OUP user menu

Cervical Histopathology Variability Among Laboratories: A Population-Based Statewide Investigation

Julia C. Gage PhD, MPH, Mark Schiffman MD, MPH, William C. Hunt MA, Nancy Joste MD, Arpita Ghosh PhD, Nicolas Wentzensen MD, PhD, Cosette M. Wheeler PhD on behalf of for The New Mexico HPV Pap Registry Steering Committee
DOI: http://dx.doi.org/10.1309/AJCPSD3ZXJXP7NNB 330-335 First published online: 1 March 2013


To inform the proposed systematic adjudicative staining of cervical intraepithelial neoplasia grade 2 (CIN2) and equivocal diagnoses, we characterized diagnostic heterogeneity across 15 laboratories. Laboratory-specific distributions of 37,486 biopsy specimen diagnoses were compared after adjusting for preceding cytology. In a subset of preceding cytology specimens, HPV16 genotyping was considered an indicator of lesion severity. Distributions of normal and CIN1 diagnoses varied widely, with laboratories favoring either normal (5.5%-57.7%) or CIN1 diagnoses (23.3%-86.7%; P < .001 for normal:CIN1 variability). Excluding extreme values, 6.2% to 14.4% of diagnoses were CIN2 (P < .001). For CIN2 diagnoses, HPV16 positivity in the preceding cytology varied between 39.0% in the largest laboratory and 57.4% in others (P < .001), suggesting differential interpretation, not population differences, as a cause of variability. In conclusion, the frequency of diagnoses requiring special staining (p16INK4a immunostaining) to adjudicate equivocal CIN2 will be sizable and vary between laboratories, especially if extended to a fraction of CIN1 lesions.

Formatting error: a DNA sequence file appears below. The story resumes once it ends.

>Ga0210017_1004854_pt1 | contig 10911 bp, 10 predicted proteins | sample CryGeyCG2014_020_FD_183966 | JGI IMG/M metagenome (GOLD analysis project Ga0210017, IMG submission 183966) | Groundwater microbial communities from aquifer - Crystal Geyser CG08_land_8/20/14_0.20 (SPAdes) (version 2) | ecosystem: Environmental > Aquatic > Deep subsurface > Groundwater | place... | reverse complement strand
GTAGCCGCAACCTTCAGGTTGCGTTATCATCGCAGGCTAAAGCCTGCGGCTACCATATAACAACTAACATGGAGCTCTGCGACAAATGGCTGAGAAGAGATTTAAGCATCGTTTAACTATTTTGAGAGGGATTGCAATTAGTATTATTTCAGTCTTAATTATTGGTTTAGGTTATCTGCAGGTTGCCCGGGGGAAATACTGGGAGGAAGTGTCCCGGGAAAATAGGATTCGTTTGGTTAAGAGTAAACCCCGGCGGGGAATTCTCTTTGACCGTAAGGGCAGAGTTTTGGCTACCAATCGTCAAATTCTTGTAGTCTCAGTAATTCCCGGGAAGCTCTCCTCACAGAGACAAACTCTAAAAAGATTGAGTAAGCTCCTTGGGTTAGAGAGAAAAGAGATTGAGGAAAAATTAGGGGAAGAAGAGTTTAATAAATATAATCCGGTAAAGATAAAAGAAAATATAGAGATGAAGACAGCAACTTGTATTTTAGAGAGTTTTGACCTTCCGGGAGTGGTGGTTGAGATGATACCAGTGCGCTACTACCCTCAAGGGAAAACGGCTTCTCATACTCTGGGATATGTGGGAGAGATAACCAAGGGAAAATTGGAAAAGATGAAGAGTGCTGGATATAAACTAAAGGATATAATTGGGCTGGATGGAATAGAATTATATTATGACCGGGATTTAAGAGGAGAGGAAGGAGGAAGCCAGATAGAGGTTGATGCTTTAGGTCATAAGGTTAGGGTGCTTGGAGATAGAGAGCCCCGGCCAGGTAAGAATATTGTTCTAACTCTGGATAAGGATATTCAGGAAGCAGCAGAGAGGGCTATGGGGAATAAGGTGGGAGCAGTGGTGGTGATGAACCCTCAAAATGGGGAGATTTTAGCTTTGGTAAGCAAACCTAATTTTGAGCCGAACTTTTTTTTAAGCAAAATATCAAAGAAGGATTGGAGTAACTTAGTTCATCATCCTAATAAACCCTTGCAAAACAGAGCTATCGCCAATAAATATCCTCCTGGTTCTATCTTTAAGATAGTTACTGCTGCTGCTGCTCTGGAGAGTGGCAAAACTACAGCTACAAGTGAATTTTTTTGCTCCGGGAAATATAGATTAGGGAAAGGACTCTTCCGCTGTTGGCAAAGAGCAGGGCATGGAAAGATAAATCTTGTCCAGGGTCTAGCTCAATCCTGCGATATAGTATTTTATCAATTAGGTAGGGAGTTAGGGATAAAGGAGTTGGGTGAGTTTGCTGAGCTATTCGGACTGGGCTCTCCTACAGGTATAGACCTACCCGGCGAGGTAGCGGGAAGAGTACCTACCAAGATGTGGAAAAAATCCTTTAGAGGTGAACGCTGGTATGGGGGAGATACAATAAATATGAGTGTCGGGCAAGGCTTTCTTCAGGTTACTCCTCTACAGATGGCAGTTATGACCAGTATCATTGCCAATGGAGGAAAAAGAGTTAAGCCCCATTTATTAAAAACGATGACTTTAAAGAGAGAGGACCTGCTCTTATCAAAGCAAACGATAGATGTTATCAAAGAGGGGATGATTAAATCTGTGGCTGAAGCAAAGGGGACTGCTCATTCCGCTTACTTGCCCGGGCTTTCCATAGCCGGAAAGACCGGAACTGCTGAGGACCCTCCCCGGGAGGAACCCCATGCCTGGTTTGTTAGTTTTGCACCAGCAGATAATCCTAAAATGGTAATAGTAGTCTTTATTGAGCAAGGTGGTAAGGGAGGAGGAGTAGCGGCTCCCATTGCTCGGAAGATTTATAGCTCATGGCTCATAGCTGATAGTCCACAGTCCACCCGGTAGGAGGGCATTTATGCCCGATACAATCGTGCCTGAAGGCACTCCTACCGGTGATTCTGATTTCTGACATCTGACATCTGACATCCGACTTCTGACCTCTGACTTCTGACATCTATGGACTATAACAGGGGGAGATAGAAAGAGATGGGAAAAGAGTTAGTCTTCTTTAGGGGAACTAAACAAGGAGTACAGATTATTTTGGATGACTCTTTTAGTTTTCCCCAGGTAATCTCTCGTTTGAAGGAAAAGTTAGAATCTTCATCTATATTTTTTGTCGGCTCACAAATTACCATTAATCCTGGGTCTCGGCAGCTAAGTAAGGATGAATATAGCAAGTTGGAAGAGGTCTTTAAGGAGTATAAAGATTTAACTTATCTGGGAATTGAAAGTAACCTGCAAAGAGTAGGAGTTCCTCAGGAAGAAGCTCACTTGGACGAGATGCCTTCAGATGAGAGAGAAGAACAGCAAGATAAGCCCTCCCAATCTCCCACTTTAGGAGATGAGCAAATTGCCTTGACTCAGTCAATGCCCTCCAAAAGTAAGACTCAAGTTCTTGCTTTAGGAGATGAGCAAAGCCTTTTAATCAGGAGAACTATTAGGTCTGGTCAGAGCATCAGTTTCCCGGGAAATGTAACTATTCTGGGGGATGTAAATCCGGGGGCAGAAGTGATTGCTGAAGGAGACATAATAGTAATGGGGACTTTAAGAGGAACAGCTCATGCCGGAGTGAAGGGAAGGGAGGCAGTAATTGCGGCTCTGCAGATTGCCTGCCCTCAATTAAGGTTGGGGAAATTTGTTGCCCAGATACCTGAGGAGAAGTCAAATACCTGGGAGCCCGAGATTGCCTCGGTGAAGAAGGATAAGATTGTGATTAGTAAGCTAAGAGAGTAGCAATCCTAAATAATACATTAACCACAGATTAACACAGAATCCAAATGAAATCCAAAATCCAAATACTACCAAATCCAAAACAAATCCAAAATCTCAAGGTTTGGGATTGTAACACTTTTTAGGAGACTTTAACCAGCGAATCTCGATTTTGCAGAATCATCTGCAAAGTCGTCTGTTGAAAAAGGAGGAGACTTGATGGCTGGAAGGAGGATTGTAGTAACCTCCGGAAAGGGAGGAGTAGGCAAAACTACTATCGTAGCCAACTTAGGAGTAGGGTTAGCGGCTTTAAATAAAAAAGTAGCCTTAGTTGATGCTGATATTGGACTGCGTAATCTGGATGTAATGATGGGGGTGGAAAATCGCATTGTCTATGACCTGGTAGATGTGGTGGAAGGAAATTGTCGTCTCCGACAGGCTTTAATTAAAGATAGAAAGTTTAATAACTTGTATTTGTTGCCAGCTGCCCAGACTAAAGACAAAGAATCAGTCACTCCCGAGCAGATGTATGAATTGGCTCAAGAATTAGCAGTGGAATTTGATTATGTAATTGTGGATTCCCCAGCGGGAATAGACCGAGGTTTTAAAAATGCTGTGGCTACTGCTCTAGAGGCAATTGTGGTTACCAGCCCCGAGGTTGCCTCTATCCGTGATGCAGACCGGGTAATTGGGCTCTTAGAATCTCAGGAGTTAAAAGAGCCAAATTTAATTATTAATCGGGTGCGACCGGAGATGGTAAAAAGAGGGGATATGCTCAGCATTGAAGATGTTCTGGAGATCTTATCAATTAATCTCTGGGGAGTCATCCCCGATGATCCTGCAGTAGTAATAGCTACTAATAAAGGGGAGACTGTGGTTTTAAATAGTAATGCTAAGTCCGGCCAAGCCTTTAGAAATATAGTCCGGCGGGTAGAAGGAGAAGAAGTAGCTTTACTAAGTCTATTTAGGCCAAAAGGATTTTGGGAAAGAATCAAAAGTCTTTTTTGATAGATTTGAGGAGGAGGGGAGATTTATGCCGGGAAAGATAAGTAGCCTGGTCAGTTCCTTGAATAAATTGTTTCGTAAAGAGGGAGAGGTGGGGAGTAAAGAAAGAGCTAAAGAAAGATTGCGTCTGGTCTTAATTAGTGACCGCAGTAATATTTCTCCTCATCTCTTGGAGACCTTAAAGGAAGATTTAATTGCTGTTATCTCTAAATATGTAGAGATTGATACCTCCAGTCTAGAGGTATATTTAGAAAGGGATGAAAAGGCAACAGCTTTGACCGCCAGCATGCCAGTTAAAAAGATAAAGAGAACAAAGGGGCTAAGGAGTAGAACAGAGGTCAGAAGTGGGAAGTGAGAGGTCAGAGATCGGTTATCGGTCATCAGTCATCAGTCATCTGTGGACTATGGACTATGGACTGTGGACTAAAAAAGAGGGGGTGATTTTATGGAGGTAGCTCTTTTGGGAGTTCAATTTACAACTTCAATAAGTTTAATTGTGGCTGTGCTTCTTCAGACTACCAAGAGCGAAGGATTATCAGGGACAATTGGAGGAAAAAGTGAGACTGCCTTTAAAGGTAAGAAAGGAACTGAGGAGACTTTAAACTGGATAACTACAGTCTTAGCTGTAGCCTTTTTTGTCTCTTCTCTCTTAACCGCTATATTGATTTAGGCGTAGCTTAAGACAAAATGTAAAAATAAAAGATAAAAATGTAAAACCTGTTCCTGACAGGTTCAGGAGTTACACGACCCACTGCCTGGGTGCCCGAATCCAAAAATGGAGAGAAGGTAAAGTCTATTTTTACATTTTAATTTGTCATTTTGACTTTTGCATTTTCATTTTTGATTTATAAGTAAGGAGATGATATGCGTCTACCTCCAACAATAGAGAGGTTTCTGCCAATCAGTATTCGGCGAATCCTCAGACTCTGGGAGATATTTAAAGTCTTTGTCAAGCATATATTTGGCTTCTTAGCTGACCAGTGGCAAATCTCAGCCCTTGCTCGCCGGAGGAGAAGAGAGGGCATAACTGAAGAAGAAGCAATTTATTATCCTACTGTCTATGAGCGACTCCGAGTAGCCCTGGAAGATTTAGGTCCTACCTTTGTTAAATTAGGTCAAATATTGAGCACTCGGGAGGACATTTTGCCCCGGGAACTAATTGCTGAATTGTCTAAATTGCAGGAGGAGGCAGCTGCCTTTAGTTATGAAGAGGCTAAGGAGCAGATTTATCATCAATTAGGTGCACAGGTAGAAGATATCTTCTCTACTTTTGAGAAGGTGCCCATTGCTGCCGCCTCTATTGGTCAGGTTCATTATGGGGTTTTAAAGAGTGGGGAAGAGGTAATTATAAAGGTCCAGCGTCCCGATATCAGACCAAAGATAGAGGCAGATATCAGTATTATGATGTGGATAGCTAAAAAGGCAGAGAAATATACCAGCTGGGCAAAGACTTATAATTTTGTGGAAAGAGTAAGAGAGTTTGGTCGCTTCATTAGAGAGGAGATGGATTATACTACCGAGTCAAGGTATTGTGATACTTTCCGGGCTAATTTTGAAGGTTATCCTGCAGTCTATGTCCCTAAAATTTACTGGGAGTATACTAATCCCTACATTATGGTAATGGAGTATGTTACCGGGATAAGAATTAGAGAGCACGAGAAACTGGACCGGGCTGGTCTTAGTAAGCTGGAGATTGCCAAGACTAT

Key Words
  • Cervical intraepithelial neoplasia
  • Histopathology
  • Reproducibility

Histopathology is the reference standard for diagnosing cervical intraepithelial neoplasia (CIN) and informs clinical management by identifying which women will be treated, followed, or returned to routine screening. In addition, cervical histopathology defines the endpoints in epidemiological studies of cervical carcinogenesis and accuracy of screening tests, as well as population-based surveillance studies on the impact of human papillomavirus (HPV) vaccination.

Comparisons between pathologists have found considerable variability in histology grading of CIN.1-9 Typically, CIN grade 3 (CIN3) has been considered definitive precancer, with an approximately 30% risk of progression to cervical cancer,10 whereas CIN grade 2 (CIN2) is the conservative threshold for treatment in clinical practice. More recently, the diagnosis of CIN2 has been contentious, with the notion that CIN2 might not represent a distinct disease state but rather an equivocal, heterogeneous category consisting of benign HPV infection and precancer.8 Similar to a cytologic classification of high-grade squamous intraepithelial neoplasia (HSIL), some pathologists favor combining CIN2 and CIN3.11-13 Furthermore, the classification of CIN1 vs normal is also variable.3 Some studies suggest that p16INK4a immunostaining in histologic specimens can be used to classify CIN2 and equivocal CIN1-CIN2 diagnoses as either high or low grade.14,15